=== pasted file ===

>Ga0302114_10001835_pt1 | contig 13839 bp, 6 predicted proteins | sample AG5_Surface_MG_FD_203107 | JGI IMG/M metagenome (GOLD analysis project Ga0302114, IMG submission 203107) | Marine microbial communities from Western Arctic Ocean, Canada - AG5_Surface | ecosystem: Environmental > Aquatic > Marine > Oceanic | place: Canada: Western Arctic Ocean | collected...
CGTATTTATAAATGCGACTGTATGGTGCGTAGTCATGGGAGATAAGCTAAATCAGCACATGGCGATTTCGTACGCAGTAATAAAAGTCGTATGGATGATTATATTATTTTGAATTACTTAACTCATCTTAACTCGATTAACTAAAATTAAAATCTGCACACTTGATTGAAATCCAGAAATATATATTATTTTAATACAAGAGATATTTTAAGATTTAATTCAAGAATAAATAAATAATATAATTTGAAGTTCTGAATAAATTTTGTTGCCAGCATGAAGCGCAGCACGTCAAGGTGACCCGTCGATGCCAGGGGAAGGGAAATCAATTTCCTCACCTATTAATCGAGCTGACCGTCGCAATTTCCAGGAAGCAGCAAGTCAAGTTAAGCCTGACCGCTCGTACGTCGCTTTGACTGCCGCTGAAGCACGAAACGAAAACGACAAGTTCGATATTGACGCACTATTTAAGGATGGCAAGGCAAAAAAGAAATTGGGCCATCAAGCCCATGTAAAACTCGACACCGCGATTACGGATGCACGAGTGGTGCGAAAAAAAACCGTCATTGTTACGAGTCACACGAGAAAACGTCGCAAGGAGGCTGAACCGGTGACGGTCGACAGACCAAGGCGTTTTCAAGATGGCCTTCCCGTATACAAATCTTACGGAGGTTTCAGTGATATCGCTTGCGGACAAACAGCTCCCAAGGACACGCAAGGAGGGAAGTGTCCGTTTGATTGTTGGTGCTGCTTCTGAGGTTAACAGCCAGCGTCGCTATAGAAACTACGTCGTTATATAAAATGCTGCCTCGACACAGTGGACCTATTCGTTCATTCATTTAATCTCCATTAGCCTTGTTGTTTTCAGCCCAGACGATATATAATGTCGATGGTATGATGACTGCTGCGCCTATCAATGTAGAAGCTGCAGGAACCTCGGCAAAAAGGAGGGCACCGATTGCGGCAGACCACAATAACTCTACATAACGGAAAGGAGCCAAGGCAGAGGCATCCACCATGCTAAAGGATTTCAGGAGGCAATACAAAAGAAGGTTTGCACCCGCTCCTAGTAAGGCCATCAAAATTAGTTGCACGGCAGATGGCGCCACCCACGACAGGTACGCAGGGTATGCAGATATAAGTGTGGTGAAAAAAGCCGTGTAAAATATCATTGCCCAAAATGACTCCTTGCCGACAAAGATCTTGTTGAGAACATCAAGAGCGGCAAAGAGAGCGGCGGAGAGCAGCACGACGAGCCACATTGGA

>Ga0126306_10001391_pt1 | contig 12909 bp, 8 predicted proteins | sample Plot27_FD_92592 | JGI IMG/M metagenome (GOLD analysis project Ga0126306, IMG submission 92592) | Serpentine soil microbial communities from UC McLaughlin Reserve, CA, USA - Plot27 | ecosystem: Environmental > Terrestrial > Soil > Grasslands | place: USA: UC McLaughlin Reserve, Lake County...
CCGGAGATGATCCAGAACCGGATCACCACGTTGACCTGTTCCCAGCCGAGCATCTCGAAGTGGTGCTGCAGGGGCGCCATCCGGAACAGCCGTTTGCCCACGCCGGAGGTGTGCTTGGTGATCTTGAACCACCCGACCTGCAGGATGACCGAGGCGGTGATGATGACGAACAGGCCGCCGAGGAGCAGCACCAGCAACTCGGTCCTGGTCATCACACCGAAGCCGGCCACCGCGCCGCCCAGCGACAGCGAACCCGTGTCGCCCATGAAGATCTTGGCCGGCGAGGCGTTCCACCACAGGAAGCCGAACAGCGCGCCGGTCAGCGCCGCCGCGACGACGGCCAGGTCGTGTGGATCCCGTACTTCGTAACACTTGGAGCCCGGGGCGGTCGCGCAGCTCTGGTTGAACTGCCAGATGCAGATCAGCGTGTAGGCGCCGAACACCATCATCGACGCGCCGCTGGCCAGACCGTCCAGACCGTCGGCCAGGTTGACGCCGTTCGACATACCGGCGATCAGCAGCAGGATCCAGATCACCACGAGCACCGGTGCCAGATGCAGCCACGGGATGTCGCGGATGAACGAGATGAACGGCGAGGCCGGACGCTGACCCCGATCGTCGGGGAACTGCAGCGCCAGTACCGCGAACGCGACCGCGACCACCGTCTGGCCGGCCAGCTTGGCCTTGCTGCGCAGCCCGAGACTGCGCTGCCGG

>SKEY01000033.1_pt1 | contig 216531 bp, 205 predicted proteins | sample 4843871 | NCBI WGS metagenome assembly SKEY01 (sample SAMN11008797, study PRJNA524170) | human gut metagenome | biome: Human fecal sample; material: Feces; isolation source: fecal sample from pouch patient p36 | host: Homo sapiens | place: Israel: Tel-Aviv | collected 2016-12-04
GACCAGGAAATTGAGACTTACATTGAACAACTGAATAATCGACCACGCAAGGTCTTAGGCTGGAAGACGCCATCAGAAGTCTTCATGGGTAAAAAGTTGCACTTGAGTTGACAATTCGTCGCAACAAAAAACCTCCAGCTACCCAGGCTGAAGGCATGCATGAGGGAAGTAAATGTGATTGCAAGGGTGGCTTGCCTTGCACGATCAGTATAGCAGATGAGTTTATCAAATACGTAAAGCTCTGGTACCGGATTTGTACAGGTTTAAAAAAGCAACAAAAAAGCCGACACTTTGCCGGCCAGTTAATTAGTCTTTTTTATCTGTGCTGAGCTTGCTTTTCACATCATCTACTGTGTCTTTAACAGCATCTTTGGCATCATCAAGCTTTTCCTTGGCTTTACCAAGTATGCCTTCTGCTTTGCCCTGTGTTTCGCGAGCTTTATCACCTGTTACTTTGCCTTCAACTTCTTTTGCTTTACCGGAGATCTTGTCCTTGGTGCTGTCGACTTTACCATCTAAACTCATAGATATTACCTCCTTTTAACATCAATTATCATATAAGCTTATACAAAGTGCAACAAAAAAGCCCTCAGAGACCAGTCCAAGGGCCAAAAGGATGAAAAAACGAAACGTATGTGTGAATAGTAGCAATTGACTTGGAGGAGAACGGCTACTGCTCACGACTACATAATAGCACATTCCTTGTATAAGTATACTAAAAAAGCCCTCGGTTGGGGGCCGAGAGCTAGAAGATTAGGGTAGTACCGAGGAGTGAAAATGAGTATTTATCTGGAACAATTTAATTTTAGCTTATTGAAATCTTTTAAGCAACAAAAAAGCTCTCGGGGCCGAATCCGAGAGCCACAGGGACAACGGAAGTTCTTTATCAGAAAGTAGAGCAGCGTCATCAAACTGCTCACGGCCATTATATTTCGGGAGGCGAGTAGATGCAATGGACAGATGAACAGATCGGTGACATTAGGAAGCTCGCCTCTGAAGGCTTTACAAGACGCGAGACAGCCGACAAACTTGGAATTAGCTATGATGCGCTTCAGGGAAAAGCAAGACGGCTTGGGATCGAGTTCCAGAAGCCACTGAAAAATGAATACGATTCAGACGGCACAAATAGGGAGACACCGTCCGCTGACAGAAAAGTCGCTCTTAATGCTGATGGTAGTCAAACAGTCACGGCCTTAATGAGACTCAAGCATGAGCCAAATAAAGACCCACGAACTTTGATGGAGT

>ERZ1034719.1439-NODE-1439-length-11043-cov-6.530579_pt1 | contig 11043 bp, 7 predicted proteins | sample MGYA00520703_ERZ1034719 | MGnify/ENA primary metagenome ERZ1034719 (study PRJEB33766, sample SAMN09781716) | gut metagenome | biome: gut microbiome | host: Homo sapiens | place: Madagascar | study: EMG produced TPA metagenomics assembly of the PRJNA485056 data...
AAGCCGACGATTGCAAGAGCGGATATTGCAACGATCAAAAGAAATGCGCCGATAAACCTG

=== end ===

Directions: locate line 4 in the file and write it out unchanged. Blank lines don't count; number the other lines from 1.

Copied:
CCGGAGATGATCCAGAACCGGATCACCACGTTGACCTGTTCCCAGCCGAGCATCTCGAAGTGGTGCTGCAGGGGCGCCATCCGGAACAGCCGTTTGCCCACGCCGGAGGTGTGCTTGGTGATCTTGAACCACCCGACCTGCAGGATGACCGAGGCGGTGATGATGACGAACAGGCCGCCGAGGAGCAGCACCAGCAACTCGGTCCTGGTCATCACACCGAAGCCGGCCACCGCGCCGCCCAGCGACAGCGAACCCGTGTCGCCCATGAAGATCTTGGCCGGCGAGGCGTTCCACCACAGGAAGCCGAACAGCGCGCCGGTCAGCGCCGCCGCGACGACGGCCAGGTCGTGTGGATCCCGTACTTCGTAACACTTGGAGCCCGGGGCGGTCGCGCAGCTCTGGTTGAACTGCCAGATGCAGATCAGCGTGTAGGCGCCGAACACCATCATCGACGCGCCGCTGGCCAGACCGTCCAGACCGTCGGCCAGGTTGACGCCGTTCGACATACCGGCGATCAGCAGCAGGATCCAGATCACCACGAGCACCGGTGCCAGATGCAGCCACGGGATGTCGCGGATGAACGAGATGAACGGCGAGGCCGGACGCTGACCCCGATCGTCGGGGAACTGCAGCGCCAGTACCGCGAACGCGACCGCGACCACCGTCTGGCCGGCCAGCTTGGCCTTGCTGCGCAGCCCGAGACTGCGCTGCCGG